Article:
Tax apps have generated much excitement around their potential and impact on the tax return Australia industry. But what are some of the potential future trends in this space?
The future is AI, big data and the cloud. These technologies can assist businesses and government authorities streamline their processes while remaining compliant with new regulations.
1. Artificial Intelligence (AI)
Artificial Intelligence (AI) holds the potential to revolutionize tax administration. It could enhance efficiency, save time and reduce expenses.
AI can also assist businesses stay abreast of regulatory requirements, ensuring their tax processes and reports meet these demands. For instance, one AI solution is helping companies classify products and services according to their taxability.
This tax return online process is crucial, as there are thousands of sales and use tax jurisdictions around the world, each with its own regulations.
Document intelligence provides automated retrieval and classification of key facts from invoices at speed, accuracy and scale. This streamlined process improves accuracy while decreasing human error.
2. Big Data
The tax industry is rapidly transitioning into one where data and analytics are central elements. To effectively utilize this information, it’s essential to comprehend its use and how it can be leveraged for efficiency gains, improved customer experiences, and compliance initiatives.
Big data is an incredibly useful source of information that can help you anticipate potential tax audit risks and address them before they become major issues. Furthermore, it gives you greater insights into your client’s needs, ultimately improving the quality of your service delivery.
The big data revolution is revolutionizing how organizations make decisions, but it also presents significant obstacles. To avoid these pitfalls, organizations must adopt a contextual decision intelligence capability. This strategy helps maximize your data’s value and efficiently deploy AI using high quality and explainable models.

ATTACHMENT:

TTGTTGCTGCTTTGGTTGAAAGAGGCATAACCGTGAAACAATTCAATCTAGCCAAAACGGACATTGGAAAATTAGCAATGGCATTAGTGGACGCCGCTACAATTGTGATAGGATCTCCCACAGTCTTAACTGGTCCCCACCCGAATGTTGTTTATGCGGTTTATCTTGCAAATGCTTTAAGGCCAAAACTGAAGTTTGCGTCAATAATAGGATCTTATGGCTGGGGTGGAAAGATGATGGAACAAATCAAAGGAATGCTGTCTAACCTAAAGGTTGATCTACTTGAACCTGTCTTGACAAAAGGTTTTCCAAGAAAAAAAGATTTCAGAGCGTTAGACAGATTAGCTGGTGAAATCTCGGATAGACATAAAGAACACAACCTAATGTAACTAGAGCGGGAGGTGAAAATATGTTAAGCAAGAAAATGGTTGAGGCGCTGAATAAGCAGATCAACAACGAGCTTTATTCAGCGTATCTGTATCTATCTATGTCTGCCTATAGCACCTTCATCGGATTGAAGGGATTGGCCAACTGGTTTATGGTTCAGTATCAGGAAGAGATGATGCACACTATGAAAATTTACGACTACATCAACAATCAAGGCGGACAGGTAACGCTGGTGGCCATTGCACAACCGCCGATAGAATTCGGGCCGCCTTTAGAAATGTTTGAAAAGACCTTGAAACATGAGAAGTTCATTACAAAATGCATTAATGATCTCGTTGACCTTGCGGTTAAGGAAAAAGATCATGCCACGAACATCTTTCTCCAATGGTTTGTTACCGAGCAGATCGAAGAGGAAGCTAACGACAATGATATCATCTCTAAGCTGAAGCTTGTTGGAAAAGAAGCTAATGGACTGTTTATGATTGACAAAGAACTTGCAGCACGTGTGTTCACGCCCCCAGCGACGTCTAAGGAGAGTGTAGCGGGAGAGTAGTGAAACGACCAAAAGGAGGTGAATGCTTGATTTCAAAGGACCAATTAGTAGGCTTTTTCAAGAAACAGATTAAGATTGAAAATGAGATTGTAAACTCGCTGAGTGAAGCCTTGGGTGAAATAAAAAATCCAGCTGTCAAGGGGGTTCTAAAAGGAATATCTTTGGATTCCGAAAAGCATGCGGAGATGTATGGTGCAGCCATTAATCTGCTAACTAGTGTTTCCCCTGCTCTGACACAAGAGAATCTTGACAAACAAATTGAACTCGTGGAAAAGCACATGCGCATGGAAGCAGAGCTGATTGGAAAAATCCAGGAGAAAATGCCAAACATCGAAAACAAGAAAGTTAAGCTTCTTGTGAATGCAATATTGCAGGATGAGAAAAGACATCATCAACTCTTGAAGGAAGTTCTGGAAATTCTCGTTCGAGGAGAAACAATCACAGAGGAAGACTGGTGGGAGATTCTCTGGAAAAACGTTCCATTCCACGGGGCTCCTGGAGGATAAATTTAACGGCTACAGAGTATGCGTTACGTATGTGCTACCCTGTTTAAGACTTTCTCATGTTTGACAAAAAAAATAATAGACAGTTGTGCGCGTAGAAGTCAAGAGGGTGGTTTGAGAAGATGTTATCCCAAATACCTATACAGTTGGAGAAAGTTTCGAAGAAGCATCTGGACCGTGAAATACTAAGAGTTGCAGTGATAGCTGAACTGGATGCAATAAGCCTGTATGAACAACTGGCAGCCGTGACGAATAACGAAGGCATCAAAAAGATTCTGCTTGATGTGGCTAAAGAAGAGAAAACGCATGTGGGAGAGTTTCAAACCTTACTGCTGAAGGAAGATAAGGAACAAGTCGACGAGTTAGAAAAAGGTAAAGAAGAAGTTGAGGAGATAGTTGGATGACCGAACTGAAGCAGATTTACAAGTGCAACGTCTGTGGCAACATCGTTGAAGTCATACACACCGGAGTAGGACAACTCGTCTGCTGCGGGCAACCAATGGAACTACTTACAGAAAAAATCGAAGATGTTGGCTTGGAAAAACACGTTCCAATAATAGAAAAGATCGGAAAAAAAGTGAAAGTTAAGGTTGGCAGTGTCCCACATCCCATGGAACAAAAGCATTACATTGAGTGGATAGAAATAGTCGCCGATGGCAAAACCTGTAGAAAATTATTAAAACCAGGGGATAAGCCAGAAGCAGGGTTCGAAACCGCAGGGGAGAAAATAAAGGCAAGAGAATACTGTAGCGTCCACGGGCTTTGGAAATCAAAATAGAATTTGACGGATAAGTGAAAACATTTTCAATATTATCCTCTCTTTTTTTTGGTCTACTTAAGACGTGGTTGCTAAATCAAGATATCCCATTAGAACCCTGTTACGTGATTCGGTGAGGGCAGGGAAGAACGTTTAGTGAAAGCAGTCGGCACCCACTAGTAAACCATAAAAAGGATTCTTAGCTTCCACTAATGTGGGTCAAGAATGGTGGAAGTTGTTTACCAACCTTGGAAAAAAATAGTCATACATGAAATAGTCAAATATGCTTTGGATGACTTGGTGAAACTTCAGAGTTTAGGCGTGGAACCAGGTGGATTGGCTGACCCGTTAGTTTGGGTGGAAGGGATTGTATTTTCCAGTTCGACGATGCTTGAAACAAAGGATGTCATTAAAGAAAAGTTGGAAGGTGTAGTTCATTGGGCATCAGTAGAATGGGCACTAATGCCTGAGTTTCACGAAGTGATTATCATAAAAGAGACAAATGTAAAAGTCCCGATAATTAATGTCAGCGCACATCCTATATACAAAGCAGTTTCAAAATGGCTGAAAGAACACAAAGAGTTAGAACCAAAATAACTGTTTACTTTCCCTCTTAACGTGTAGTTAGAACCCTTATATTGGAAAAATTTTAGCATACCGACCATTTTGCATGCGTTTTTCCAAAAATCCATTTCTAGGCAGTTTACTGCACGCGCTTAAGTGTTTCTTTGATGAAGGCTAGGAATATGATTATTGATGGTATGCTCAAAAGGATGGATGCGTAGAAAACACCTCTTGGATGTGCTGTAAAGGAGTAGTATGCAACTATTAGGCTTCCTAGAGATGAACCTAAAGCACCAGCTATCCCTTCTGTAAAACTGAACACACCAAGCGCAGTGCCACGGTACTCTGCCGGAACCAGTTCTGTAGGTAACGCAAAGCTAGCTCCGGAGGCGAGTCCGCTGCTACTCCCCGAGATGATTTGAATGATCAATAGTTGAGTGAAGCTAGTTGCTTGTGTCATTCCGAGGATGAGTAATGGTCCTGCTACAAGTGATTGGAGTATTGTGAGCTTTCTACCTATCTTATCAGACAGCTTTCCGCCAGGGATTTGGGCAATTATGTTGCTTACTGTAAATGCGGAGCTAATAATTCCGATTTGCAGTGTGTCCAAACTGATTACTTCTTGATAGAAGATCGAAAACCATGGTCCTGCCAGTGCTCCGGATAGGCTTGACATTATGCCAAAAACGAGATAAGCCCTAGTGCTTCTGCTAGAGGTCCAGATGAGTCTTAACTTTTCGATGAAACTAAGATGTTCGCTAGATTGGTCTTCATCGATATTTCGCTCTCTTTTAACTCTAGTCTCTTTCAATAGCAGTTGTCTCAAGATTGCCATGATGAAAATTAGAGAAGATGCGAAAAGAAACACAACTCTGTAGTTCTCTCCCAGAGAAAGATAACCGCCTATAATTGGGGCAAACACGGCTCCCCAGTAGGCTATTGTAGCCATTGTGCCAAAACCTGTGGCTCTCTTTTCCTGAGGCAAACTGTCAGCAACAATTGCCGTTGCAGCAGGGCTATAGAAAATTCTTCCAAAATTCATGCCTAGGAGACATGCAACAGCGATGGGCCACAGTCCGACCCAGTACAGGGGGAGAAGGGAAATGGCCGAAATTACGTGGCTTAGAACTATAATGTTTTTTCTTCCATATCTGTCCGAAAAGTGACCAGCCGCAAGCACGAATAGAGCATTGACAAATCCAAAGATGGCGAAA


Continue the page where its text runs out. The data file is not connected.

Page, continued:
3. Artificial Intelligence (AI) for Taxes
AI technology can assist tax teams in quickly and accurately processing thousands of invoices. It automatically detects key tax information in documents, then classes them according to machine learning algorithms.
This helps save time and eliminate errors from tax calculations.
To maximize the potential of AI, tax teams must first streamline data processes and guarantee their data is ready for machine learning.
The EY 2020 Global Tax Technology and Transformation Survey reveals that tax teams spend 40-70% of their time collecting and manipulating data, when this could be accomplished in a fraction of the time through AI.
Furthermore, AI can be utilized by tax professionals for planning ahead. For instance, they could identify how regulatory law and company performance influence a business’ finances.
4. Artificial Intelligence (AI) for Compliance
AI and machine learning technology can help reduce risk, enhance value, and create a cost-effective approach to tax reporting. By employing machine learning algorithms that identify and classify business expenses, AI could automate what once an intensive process was requiring multiple experienced professionals’ time and effort.
AI can also enhance tax calculations’ precision. For instance, it can classify transactions according to their taxability and match products and services with their appropriate tax category.
However, it’s essential to remember that AI is still far from replacing human tax advisors.
One major reason is the slowdown in hardware advancements. Furthermore, many remain sceptical about AI’s capacity to excel in real world scenarios.
5. Big Data for Taxes
Big Data is an invaluable analytical resource that is helping tax authorities better manage their data. This ensures that taxpayers pay the correct amount of tax and that governments collect enough revenue to finance public goods and services.
Big Data also assists the IRS in being more accurate when it comes to detecting fraud and tax evasion. Many countries are already utilizing Big Data for monitoring tax compliance.
The explosion of digital commerce is creating a flood of new data that is revolutionizing the taxation system. This includes transactions from electronic cash registers, mobile payment providers and other digital sources.